Pittsburgh Steelers: 2013 Week 10 BUF at PIT

Big Ben, Steelers make angry stand

November, 10, 2013
11/10/13
8:00
PM ET
RoethlisbergerMark Konezny/USA TODAY SportsBen Roethlisberger insists he'll be a Steeler past this season, despite a report to the contrary.

PITTSBURGH -- He wore a No. 7 jersey and watched quizzically from the arms of a Pittsburgh Steelers staffer as his father addressed a semi-circle of reporters near the front of the home locker room.

Ben Roethlisberger Jr. either received as strong an assurance as possible that he will long call the Pittsburgh area home. Or he witnessed an acting job worthy of an Oscar nomination, courtesy of his old man.

The elder Ben Roethlisberger turned in a workmanlike performance in the Steelers’ 23-10 win against the hapless Buffalo Bills at Heinz Field on Sunday.

He later allowed himself to look ahead only so he could angrily deny an NFL Network report he took personally because of its most titillating claim: that Roethlisberger might want out of Pittsburgh after this season because he is so unhappy with the direction of a franchise that has won a record six Lombardi Trophies.

“It’s one of the most B.S. stories I’ve ever heard,” Roethlisberger said after throwing for 204 yards and a touchdown against the Bills. “When it comes to wanting to go somewhere else, that’s completely unacceptable.”

So is what the Steelers’ season had devolved into following a 55-31 unmasking last Sunday in New England. The 3-6 Steelers did not restore hope after beating the Bills on Sunday in a game that was as drab as a gray, cold day, as much as they stanched the latest round of bleeding.

The reality is the Steelers are almost certainly going to miss the playoffs for the second season in a row. That and the fact that Roethlisberger isn’t getting any younger -- and continues to take a beating behind a patchwork offensive line -- led to a report that appears to have added two and two and gotten five.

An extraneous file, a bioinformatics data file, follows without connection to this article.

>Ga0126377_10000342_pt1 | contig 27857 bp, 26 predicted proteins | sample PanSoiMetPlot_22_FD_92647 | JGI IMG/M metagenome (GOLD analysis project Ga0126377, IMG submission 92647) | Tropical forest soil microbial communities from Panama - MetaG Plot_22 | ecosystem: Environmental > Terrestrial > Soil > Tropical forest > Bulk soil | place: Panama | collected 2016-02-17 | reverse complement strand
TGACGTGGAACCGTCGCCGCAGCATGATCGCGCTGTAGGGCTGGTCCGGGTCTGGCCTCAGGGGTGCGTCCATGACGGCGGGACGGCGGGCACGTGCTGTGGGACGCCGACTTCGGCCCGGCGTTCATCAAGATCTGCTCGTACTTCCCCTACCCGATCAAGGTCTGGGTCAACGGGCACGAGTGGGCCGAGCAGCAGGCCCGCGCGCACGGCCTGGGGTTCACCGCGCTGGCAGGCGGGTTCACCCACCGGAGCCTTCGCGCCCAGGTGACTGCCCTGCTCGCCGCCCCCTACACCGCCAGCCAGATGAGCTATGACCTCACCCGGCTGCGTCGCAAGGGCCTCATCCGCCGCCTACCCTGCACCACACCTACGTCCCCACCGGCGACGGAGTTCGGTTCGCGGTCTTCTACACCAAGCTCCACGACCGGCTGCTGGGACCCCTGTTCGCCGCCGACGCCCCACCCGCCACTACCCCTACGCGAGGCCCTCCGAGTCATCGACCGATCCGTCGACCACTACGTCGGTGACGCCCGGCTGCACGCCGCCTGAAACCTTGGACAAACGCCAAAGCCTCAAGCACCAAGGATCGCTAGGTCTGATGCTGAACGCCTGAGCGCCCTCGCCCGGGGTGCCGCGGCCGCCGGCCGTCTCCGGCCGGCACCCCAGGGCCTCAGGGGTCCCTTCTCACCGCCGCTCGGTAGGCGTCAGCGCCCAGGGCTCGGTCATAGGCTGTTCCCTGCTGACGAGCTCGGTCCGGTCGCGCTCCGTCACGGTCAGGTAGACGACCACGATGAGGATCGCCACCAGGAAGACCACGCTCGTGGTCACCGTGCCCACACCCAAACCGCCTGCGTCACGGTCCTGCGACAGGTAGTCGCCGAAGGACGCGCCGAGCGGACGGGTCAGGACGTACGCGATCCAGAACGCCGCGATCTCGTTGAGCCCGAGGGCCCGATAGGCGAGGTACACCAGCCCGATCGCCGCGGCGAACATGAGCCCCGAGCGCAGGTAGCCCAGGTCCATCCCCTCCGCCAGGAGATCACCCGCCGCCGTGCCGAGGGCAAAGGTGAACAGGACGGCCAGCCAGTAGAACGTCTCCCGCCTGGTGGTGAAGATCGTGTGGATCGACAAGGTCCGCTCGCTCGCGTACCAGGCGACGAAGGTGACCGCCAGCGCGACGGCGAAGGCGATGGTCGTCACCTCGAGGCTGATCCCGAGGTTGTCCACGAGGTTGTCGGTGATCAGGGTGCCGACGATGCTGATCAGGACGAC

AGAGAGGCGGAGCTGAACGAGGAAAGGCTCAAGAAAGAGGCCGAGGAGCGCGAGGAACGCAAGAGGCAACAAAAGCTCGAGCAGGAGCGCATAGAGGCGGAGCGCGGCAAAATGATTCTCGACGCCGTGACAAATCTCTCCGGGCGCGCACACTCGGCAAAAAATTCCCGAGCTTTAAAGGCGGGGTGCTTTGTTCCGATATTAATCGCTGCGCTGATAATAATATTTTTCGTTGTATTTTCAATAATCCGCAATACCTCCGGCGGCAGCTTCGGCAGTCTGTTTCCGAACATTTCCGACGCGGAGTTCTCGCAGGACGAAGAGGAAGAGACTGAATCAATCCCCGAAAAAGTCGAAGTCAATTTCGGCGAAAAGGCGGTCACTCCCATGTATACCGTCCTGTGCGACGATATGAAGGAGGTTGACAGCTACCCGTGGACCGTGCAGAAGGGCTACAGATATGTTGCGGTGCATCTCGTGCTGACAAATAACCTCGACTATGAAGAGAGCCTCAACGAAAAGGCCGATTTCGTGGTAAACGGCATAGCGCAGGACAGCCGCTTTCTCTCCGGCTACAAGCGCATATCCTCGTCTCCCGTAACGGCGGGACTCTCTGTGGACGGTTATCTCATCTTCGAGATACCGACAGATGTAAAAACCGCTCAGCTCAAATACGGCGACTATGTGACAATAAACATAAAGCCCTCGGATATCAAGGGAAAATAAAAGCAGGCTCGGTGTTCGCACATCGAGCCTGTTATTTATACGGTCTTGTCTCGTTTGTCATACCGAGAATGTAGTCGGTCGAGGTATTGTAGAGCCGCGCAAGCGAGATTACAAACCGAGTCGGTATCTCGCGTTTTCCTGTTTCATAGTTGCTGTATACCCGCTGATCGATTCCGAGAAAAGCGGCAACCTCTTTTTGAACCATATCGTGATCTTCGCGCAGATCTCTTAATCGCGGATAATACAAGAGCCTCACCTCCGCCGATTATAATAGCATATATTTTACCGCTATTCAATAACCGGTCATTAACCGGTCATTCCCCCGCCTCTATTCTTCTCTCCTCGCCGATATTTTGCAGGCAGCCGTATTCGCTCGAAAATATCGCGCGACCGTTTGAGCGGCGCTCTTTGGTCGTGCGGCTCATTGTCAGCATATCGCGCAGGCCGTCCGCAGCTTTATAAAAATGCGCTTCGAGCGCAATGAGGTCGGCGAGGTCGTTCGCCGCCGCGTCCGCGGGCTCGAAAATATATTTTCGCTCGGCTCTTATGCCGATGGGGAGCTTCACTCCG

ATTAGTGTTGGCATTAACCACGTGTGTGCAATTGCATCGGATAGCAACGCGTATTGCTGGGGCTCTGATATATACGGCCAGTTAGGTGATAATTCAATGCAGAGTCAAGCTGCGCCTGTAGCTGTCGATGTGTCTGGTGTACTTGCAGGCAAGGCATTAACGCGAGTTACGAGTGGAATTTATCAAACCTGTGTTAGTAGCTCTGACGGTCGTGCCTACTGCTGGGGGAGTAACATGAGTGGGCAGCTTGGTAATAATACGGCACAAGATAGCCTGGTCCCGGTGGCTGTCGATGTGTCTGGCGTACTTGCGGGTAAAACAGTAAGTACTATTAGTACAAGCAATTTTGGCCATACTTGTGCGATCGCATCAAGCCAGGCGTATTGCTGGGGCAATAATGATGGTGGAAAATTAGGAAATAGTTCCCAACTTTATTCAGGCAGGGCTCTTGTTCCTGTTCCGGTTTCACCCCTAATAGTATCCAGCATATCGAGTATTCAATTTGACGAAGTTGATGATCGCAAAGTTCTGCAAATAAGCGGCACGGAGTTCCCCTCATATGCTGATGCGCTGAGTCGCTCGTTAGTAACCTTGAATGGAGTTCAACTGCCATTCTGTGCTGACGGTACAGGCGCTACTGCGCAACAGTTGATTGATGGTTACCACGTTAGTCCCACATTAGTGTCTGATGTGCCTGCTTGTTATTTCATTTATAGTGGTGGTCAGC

Forget the layers of denials, and that Roethlisberger’s agent unequivocally discredited the report even before talking to his client about how to handle it.

Roethlisberger has always said he wants to play for the Steelers his entire career. And his roots here extend now beyond leading the Steelers back to Super Bowl glory.

Roethlisberger’s wife, Ashley, is from New Castle, which is about an hour north of Pittsburgh. The couple’s first child was born here, and they are expecting another child.

Do you really think Roethlisberger wants to uproot his growing family just so he can link up with his good buddy and former Steelers offensive coordinator Bruce Arians in Arizona?

A lot of tough decisions loom for the Steelers this offseason, and they will almost certainly have to hire their second offensive coordinator since sending Arians into what the team framed as retirement at the end of the 2011 season.

It is simply not working out between Roethlisberger and Todd Haley -- the two still have a frayed relationship, according to a source, despite their appearance of working better together this season -- and guess which one is more expendable?

The offense continues to labor under Haley, and it managed just two touchdowns against the Bills despite a balanced attack and short fields provided by an Antonio Brown punt return and a Ryan Clark interception.

The Steelers, however, so thoroughly dominated the Bills that they extended for at least another week hope that a season that started 0-for-September can still be salvaged.

Not that the Steelers players dared go there after the get-well win.

“It was one step in the right direction,” Steelers defensive end Brett Keisel said. “If we play like this we can be tough.”

The Steelers agave those fans who braved the biting air and whipping winds what coach Mike Tomlin called an “appropriate” response following the Steelers’ loss at New England.

They looked like the Steelers of old as opposed to the old Steelers in dominating both lines of scrimmage, toying with a rookie quarterback and taking control of the game with touchdowns that bridged the second and third quarters.

They played angry, none moreso than Lawrence Timmons, who had eight tackles and a teeth-rattling sack of EJ Manuel.